The story of a grandson and grandfather struggling to communicate across divides of language, age, and culture touches on a common experience for many families. Beautifully illustrated by award-winning artist Dan Santat (my kids looooove his books), this story of connection through art and storytelling earned an Asian/Pacific American Award for Literature in the Picture Book category.

The Remember Balloons - by Jessie Oliveros

This Schneider Family Honor Award winner for 2019 offers a gentle insight into the world of changes that come with Alzheimers' diagnosis. The story revolves around the main character, James, and his grandfather's balloons, which are treasured family memories. Each one signifies an important event, and it becomes up to James to hold and share each one.

Plus a bonus novel!

Monday’s Not Coming -  by Tiffany D. Jackson

For older readers, this mesmerizing mystery is one of friendship and community, a realistic account of events surrounding the disappearance of a teenage girl, and the efforts to find her. This young adult book offers insight into truth, justice, and the experience of children and teens of color. The book won a Coretta Scott King/John Steptoe New Talent Author Award for Tiffany D. Jackson.

What are your favorite new kids books that engage children on topics of diversity and inclusion? This list was inspired by the American Library Association.

If you purchase from one of these links provided, I receive a small commission to help me feed my tiny hobbits--at no additional cost to you. Your support is very much appreciated.

Preparing For Periods: How to Make a Period Pouch

Preparing for Periods: The Period Pouch

How did your parents prepare you for your first period?

Preparing for Periods: The Period Pouch

Did they prepare you at all?

My memories aren't very clear, but I remember reading about it beforehand, and I had an older sister go through it first. When I started my period at school when I was 11, she was there to support me through it, help me find a pad, and make sure I was OK.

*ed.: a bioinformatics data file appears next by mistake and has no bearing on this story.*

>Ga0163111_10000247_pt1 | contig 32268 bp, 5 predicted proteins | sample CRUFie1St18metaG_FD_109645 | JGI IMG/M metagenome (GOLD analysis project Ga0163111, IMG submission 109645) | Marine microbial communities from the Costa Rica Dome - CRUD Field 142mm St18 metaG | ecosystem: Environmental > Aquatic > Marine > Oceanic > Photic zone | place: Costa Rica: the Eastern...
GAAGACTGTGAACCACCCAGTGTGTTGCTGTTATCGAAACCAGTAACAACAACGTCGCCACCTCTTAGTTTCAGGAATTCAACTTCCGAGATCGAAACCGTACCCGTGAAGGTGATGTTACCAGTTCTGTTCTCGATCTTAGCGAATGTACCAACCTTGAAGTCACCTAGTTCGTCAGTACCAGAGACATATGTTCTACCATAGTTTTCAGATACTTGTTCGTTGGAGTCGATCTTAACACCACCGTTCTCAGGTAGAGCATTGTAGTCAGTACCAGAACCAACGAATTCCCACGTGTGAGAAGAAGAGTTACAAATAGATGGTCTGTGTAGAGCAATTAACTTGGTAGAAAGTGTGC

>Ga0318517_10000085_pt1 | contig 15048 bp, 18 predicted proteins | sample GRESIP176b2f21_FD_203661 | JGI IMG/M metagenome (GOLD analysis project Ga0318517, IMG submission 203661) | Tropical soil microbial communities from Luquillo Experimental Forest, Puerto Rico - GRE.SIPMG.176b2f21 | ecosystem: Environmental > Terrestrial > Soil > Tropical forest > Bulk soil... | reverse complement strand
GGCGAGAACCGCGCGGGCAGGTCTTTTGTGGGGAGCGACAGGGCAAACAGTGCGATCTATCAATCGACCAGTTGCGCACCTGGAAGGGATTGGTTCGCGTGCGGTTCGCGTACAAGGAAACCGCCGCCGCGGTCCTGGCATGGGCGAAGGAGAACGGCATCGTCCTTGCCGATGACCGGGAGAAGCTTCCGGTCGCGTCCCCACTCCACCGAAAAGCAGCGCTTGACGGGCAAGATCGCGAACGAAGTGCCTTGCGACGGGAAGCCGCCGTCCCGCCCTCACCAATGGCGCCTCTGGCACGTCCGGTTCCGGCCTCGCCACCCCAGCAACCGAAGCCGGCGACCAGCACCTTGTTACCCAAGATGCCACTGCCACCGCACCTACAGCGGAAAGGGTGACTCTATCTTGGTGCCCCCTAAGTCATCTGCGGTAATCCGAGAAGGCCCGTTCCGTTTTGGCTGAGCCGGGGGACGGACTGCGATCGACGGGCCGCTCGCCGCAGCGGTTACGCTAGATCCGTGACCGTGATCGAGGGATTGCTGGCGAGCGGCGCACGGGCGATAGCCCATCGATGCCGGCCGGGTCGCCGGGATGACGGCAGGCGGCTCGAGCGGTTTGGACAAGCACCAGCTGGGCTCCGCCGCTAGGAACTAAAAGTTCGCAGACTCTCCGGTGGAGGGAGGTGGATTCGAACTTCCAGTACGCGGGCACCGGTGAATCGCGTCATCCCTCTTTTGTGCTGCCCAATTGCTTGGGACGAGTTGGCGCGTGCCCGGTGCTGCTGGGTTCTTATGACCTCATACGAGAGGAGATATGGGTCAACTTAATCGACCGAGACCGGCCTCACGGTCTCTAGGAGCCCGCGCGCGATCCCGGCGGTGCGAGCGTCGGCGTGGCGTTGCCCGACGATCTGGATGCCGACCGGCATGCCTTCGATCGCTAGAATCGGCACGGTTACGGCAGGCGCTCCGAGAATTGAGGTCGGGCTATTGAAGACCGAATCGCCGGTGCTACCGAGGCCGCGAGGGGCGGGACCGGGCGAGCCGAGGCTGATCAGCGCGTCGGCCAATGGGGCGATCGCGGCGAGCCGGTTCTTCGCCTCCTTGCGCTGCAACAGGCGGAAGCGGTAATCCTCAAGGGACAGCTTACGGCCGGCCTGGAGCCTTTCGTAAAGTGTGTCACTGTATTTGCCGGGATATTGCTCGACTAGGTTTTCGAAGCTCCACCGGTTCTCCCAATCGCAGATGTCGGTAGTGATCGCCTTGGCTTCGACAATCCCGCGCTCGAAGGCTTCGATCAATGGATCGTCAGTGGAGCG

That's unfortunately not true for a lot of kids. (Feeling weird about discussing reproduction and anatomy with your kids? Check out my podcast episode with Melissa from Sex Positive Families!)

Many of my clients and community members have a few years to think about this, but the years are short, aren't they? This came up in my Facebook group a few months ago. Here is Danielle's post, shared with her and Zoey's permission:

Period Talk.  Zoey is 10, and hasn't gotten her period yet but is very excited about the possibility. I put together these period packs for her to put in her backpack and to keep in the car so wherever she is when it starts, she'll be prepared. I wish someone had cared enough to do something like this for me when I was a preteen. I got my period at 11 and had to save up my lunch money to buy pads. I used socks and washcloths when I couldn't afford it and was never given proper education on my options. Zoey carefully picked the period panties she wanted, decided on organic cotton pads after looking at cups and tampons as well, and they came with these cute little wipe packs that smell wonderful. I'm so happy I can give her a different introduction to menstruation than I had. This is so healing for me. Now I want my own unicorn period packs. 😂❤️

"Period Talk.
Zoey is 10, and hasn't gotten her period yet but is very excited about the possibility. I put together these period packs for her to put in her backpack and to keep in the car so wherever she is when it starts, she'll be prepared. I wish someone had cared enough to do something like this for me when I was a preteen. I got my period at 11 and had to save up my lunch money to buy pads. I used socks and washcloths when I couldn't afford it and was never given proper education on my options. Zoey carefully picked the period panties she wanted, decided on organic cotton pads after looking at cups and tampons as well, and they came with these cute little wipe packs that smell wonderful. I'm so happy I can give her a different introduction to menstruation than I had. This is so healing for me. Now I want my own unicorn period packs. 😂❤️"


Did someone say unicorns???

I ran into Zoey at school a few days later and asked if she would show me one of her pouches, and if I could take a picture of her to share with this post. How sweet is this?

How to make a period pouch

  1. If you haven't, tell your child about menstruation so they know what to expect. (Tell your sons, too, so they understand what their siblings/peers experience!) There's nothing gross or shameful about how bodies work.
  2. Discuss various options such as disposable or cloth pads, period panties, tampons, and menstrual cups. Just because they're not comfortable with some options now doesn't mean they won't be later.